Are you struggling with whether to write ‘relate to’ or ‘relate with’? This article will cover that as well as how to use the phrase appropriately.
The short answer is that ‘relate to’ is the correct way to say this phrase. Though both of these phrases are technically correct, it’s grammatically correct to say 'relate to' most of the time.
So, how do you know when it's acceptable to use 'relate to' versus 'relate with'? Let's take a look at both cases.
The most common way to use the phrase is to say ‘relate to.’ You’d use the phrase ‘relate to’ when the meaning of the verb is about connections. For example, you might tell someone you relate to each other because you have a few things in common. You might also tell someone you can relate to their pain because you’ve experienced something similar to theirs.
On the other hand, when the verb is about communication, you’d typically use the phrase ‘relate with.’ It can also be used when ‘relate’ is expressed repetitively.
Let’s quickly define the term ‘relate to.’
According to Merriam-Webster, the term ‘relate to’ can be defined as “to connect (something) with (something else),” “to understand and like or have sympathy for (someone or something),” “used to describe how someone talks or behaves toward (someone else),” “to be connected with (someone or something): to be about (someone or something).”
Cambridge defines the term as “to find or show the connection between two or more things.”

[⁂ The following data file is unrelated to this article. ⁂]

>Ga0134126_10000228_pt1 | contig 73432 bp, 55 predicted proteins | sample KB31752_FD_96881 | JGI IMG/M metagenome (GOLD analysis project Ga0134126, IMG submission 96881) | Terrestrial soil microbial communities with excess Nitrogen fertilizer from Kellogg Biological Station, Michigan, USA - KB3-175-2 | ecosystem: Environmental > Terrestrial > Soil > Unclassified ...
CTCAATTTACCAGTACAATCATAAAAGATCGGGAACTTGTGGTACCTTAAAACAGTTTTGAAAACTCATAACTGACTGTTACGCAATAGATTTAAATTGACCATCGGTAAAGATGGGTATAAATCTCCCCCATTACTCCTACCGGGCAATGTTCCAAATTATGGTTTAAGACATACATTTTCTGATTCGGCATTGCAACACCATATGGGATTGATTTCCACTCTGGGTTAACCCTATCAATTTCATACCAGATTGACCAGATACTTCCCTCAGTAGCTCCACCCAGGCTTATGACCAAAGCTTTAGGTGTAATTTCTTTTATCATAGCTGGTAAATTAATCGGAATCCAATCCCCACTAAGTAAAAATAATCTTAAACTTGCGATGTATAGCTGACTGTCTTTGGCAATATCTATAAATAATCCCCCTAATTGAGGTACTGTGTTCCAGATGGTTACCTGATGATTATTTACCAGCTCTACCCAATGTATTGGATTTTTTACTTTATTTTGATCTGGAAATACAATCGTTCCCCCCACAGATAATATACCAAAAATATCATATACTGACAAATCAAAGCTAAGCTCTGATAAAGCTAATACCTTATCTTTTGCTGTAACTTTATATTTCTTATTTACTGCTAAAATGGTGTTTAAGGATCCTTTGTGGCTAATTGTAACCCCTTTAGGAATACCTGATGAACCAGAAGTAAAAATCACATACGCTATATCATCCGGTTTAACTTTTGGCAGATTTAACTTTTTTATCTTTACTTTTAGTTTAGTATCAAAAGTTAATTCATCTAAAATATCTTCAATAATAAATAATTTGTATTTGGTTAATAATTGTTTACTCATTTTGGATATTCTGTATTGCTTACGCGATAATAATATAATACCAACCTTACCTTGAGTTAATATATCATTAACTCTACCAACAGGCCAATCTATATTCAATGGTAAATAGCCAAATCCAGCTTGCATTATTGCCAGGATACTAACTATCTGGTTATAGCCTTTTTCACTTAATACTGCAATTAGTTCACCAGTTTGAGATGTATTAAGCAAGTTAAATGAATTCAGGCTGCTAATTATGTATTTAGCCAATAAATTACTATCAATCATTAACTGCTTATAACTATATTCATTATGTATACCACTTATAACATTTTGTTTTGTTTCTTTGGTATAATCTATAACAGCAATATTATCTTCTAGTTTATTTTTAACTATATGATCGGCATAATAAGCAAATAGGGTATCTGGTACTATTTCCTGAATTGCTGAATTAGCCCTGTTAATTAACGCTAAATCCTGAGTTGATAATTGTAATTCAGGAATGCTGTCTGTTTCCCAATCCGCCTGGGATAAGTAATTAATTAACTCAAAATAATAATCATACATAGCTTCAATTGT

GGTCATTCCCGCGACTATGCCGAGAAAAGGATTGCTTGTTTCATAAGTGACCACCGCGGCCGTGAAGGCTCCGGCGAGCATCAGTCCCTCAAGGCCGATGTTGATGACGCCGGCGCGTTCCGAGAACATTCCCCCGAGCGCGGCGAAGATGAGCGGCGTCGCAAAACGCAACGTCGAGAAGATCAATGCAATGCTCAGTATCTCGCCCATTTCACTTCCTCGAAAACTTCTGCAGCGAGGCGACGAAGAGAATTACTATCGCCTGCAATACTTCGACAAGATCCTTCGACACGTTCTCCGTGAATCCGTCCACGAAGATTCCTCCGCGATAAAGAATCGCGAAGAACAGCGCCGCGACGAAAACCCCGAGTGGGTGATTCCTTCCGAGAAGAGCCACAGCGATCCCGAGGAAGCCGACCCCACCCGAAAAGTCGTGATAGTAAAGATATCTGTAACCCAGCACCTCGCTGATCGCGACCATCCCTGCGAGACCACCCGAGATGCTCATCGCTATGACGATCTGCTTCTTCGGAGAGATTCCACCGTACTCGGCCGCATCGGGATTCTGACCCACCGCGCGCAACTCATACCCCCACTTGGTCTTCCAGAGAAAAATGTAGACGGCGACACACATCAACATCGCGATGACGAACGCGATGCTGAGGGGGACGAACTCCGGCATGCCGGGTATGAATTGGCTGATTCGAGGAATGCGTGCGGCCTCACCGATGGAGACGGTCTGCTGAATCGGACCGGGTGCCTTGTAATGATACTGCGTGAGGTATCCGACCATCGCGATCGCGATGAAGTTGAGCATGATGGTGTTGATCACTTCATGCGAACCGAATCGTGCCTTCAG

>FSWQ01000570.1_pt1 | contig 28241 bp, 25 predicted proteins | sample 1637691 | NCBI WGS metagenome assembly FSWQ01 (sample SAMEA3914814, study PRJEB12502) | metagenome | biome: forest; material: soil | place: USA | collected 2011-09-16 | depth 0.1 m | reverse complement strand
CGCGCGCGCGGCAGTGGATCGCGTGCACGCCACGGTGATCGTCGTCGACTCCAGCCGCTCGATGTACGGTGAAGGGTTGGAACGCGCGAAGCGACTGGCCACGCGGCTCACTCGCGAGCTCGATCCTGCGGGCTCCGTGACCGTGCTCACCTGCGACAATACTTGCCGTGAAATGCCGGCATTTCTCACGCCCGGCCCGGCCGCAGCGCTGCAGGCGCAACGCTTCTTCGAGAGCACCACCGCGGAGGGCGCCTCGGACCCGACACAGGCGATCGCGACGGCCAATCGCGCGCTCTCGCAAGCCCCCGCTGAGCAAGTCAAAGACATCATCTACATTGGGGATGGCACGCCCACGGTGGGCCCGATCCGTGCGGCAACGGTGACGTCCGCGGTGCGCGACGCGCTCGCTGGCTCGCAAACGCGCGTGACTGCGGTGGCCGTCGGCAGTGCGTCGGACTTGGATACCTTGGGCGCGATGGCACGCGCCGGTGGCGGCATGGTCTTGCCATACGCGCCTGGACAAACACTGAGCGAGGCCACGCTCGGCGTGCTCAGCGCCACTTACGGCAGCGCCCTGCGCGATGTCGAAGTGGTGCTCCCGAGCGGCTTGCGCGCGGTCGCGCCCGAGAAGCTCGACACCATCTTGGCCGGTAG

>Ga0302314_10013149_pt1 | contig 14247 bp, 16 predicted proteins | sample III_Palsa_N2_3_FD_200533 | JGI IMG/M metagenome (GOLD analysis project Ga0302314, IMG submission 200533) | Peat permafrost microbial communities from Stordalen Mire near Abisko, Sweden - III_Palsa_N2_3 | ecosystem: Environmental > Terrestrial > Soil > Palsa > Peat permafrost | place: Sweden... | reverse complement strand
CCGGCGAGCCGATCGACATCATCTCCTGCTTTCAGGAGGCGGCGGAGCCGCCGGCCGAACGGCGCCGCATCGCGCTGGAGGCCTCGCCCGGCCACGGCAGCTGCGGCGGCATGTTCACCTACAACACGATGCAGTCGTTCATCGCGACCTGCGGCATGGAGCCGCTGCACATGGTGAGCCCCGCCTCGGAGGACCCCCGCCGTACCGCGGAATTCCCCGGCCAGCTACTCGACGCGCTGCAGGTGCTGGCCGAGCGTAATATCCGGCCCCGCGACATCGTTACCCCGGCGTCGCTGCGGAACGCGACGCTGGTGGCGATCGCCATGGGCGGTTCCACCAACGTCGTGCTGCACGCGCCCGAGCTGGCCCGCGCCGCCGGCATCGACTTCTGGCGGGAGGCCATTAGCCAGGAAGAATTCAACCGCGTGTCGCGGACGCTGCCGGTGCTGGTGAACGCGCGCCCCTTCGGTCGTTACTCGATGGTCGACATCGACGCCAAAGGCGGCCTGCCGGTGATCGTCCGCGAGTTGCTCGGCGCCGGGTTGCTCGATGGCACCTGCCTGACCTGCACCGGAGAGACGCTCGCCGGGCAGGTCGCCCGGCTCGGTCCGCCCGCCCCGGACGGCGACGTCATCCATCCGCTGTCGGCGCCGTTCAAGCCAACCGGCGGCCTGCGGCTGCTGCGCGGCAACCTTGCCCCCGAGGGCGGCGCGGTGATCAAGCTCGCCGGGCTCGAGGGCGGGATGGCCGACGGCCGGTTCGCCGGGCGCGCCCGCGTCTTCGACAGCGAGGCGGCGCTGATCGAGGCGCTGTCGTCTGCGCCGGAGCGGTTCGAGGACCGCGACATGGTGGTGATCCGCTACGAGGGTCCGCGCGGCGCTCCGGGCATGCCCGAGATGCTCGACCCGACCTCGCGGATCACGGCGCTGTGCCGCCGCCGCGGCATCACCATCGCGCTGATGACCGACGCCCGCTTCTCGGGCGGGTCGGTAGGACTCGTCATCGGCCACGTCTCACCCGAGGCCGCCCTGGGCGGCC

As you learned in the previous section, ‘relate to’ and ‘relate with’ each has their own place in the English language.
In some cases, it’s okay to use ‘relate with’ instead of ‘relate to,’ which we’ve touched on briefly in previous sections.
Understanding prepositions means knowing exactly what they are. A preposition can be defined as a “function word that typically combines with a noun phrase to form a phrase which usually expresses a modification or predication.”
In simple terms, a preposition is a word or group of words used before a noun, pronoun, or noun phrase to show direction, time, place, location, or spatial relationships or to introduce an object.
Let’s look at some examples, so you know exactly what we mean.
Some examples of prepositions include words like:
Prepositions can be tricky. Do you say interested in or interested on? On Friday or in Friday? Unto or Onto?
Prepositions that give direction are words like “onto,” “on,” “into,” and “in.”
Preposition words that describe places are “over,” next to,” “underneath,” “over,” and “at.”
Prepositions that discuss time include words like “at,” “on,” or “in.”
Prepositions that describe spatial relationships include words like “toward,” “around,” “behind,” and “among.”
Now that we’ve got a bit of background information on prepositions and how to use the phrases correctly, let’s look at some examples of how to use them in a sentence.
Check out examples of how to use ‘relate to’ in a sentence:
Now, let’s see some examples of how to use ‘relate with’ in a sentence:
To recap, using ‘relate to’ is the phrase you might hear most often, although it’s still correct to say ‘relate with’ in some cases.
Remember, you’d use the phrase ‘relate to’ when the meaning of the verb is about connections. However, when the verb is about communication, you’d use the phrase ‘relate with.’
For example, you’d say, ‘I relate to Anna really well.’ Or ‘I relate with this book so well.’
If your brain farts prevent you from remembering this info in the future, don’t be afraid to come back and check out our library of confusing words. We’ve got you covered on dozens of topics, words, and phrases.
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